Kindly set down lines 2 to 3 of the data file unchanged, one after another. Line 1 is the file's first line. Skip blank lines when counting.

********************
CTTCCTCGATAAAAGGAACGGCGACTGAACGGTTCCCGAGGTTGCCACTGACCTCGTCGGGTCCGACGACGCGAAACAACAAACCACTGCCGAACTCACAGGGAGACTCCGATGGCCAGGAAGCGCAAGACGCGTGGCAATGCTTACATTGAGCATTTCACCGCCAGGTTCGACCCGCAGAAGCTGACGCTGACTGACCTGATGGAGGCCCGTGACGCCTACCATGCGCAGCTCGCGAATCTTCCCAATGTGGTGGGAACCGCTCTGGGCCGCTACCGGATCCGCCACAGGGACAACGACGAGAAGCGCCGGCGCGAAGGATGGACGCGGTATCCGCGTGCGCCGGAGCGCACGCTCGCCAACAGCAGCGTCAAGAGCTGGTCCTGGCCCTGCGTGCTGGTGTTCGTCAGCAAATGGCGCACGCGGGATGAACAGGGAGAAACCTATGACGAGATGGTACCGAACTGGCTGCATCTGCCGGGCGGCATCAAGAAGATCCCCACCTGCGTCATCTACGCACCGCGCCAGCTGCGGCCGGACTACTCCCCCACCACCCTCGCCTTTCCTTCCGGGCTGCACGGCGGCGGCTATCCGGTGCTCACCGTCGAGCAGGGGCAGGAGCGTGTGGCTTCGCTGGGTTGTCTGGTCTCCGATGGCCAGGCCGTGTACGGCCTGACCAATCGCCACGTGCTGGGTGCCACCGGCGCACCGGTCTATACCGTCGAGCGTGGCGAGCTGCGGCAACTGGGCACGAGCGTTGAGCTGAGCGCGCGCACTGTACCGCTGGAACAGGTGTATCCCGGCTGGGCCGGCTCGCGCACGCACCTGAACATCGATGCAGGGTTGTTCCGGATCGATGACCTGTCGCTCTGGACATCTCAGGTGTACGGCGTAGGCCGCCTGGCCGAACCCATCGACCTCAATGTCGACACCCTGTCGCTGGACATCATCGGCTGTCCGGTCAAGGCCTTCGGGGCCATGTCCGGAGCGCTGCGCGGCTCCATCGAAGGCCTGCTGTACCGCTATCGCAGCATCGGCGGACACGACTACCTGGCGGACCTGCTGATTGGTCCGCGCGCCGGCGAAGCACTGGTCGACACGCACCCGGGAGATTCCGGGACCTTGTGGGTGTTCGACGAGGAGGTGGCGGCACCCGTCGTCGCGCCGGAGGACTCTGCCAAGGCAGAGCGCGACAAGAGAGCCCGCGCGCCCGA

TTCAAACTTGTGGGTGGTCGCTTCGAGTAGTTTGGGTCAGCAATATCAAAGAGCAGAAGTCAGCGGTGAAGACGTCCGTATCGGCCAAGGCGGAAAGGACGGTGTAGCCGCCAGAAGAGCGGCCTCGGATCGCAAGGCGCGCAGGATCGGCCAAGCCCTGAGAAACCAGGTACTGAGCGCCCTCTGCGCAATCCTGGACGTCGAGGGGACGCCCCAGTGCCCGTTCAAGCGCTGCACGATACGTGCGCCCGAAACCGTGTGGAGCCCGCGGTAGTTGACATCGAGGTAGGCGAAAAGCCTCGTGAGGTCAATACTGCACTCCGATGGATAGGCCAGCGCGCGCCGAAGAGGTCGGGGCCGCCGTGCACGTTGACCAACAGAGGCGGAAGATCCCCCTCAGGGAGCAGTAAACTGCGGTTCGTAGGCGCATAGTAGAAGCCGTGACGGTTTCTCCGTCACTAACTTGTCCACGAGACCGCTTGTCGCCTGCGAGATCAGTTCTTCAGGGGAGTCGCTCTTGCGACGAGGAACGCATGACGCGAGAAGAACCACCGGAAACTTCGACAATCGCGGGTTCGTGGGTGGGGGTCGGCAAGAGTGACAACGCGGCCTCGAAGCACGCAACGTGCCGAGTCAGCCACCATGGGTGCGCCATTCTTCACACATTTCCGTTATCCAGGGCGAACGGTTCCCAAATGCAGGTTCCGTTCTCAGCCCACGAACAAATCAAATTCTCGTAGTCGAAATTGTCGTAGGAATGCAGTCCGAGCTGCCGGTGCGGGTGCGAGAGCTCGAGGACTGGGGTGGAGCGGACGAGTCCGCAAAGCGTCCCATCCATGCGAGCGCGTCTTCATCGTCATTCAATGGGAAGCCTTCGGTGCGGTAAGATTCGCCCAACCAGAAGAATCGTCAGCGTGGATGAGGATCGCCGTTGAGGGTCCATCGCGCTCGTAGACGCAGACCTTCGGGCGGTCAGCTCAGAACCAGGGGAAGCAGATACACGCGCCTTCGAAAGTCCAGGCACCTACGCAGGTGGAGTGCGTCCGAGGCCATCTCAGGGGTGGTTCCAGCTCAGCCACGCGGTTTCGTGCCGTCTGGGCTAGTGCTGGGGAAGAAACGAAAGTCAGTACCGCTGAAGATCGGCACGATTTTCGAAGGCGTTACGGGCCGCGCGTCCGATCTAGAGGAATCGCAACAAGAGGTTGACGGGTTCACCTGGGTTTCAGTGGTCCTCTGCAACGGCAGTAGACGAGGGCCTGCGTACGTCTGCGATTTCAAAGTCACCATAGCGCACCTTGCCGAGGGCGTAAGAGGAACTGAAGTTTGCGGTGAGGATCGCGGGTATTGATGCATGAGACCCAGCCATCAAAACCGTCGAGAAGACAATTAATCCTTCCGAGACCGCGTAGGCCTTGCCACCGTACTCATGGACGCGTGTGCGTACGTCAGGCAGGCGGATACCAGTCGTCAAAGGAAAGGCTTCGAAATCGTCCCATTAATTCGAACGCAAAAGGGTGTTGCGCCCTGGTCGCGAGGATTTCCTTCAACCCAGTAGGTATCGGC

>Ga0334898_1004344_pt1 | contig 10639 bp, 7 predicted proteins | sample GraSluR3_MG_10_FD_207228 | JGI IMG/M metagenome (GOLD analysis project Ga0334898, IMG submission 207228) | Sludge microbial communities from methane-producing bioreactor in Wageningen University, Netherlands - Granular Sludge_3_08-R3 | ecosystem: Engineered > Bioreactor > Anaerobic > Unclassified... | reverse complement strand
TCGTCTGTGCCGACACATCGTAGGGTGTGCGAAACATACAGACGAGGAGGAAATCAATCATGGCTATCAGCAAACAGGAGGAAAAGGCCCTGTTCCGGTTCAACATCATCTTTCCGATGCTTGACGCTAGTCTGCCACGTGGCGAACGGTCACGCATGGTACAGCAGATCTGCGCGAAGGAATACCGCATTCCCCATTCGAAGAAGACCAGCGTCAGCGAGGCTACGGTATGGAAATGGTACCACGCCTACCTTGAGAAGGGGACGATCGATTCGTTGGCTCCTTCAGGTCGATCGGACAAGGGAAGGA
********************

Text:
TTCAAACTTGTGGGTGGTCGCTTCGAGTAGTTTGGGTCAGCAATATCAAAGAGCAGAAGTCAGCGGTGAAGACGTCCGTATCGGCCAAGGCGGAAAGGACGGTGTAGCCGCCAGAAGAGCGGCCTCGGATCGCAAGGCGCGCAGGATCGGCCAAGCCCTGAGAAACCAGGTACTGAGCGCCCTCTGCGCAATCCTGGACGTCGAGGGGACGCCCCAGTGCCCGTTCAAGCGCTGCACGATACGTGCGCCCGAAACCGTGTGGAGCCCGCGGTAGTTGACATCGAGGTAGGCGAAAAGCCTCGTGAGGTCAATACTGCACTCCGATGGATAGGCCAGCGCGCGCCGAAGAGGTCGGGGCCGCCGTGCACGTTGACCAACAGAGGCGGAAGATCCCCCTCAGGGAGCAGTAAACTGCGGTTCGTAGGCGCATAGTAGAAGCCGTGACGGTTTCTCCGTCACTAACTTGTCCACGAGACCGCTTGTCGCCTGCGAGATCAGTTCTTCAGGGGAGTCGCTCTTGCGACGAGGAACGCATGACGCGAGAAGAACCACCGGAAACTTCGACAATCGCGGGTTCGTGGGTGGGGGTCGGCAAGAGTGACAACGCGGCCTCGAAGCACGCAACGTGCCGAGTCAGCCACCATGGGTGCGCCATTCTTCACACATTTCCGTTATCCAGGGCGAACGGTTCCCAAATGCAGGTTCCGTTCTCAGCCCACGAACAAATCAAATTCTCGTAGTCGAAATTGTCGTAGGAATGCAGTCCGAGCTGCCGGTGCGGGTGCGAGAGCTCGAGGACTGGGGTGGAGCGGACGAGTCCGCAAAGCGTCCCATCCATGCGAGCGCGTCTTCATCGTCATTCAATGGGAAGCCTTCGGTGCGGTAAGATTCGCCCAACCAGAAGAATCGTCAGCGTGGATGAGGATCGCCGTTGAGGGTCCATCGCGCTCGTAGACGCAGACCTTCGGGCGGTCAGCTCAGAACCAGGGGAAGCAGATACACGCGCCTTCGAAAGTCCAGGCACCTACGCAGGTGGAGTGCGTCCGAGGCCATCTCAGGGGTGGTTCCAGCTCAGCCACGCGGTTTCGTGCCGTCTGGGCTAGTGCTGGGGAAGAAACGAAAGTCAGTACCGCTGAAGATCGGCACGATTTTCGAAGGCGTTACGGGCCGCGCGTCCGATCTAGAGGAATCGCAACAAGAGGTTGACGGGTTCACCTGGGTTTCAGTGGTCCTCTGCAACGGCAGTAGACGAGGGCCTGCGTACGTCTGCGATTTCAAAGTCACCATAGCGCACCTTGCCGAGGGCGTAAGAGGAACTGAAGTTTGCGGTGAGGATCGCGGGTATTGATGCATGAGACCCAGCCATCAAAACCGTCGAGAAGACAATTAATCCTTCCGAGACCGCGTAGGCCTTGCCACCGTACTCATGGACGCGTGTGCGTACGTCAGGCAGGCGGATACCAGTCGTCAAAGGAAAGGCTTCGAAATCGTCCCATTAATTCGAACGCAAAAGGGTGTTGCGCCCTGGTCGCGAGGATTTCCTTCAACCCAGTAGGTATCGGC

>Ga0334898_1004344_pt1 | contig 10639 bp, 7 predicted proteins | sample GraSluR3_MG_10_FD_207228 | JGI IMG/M metagenome (GOLD analysis project Ga0334898, IMG submission 207228) | Sludge microbial communities from methane-producing bioreactor in Wageningen University, Netherlands - Granular Sludge_3_08-R3 | ecosystem: Engineered > Bioreactor > Anaerobic > Unclassified... | reverse complement strand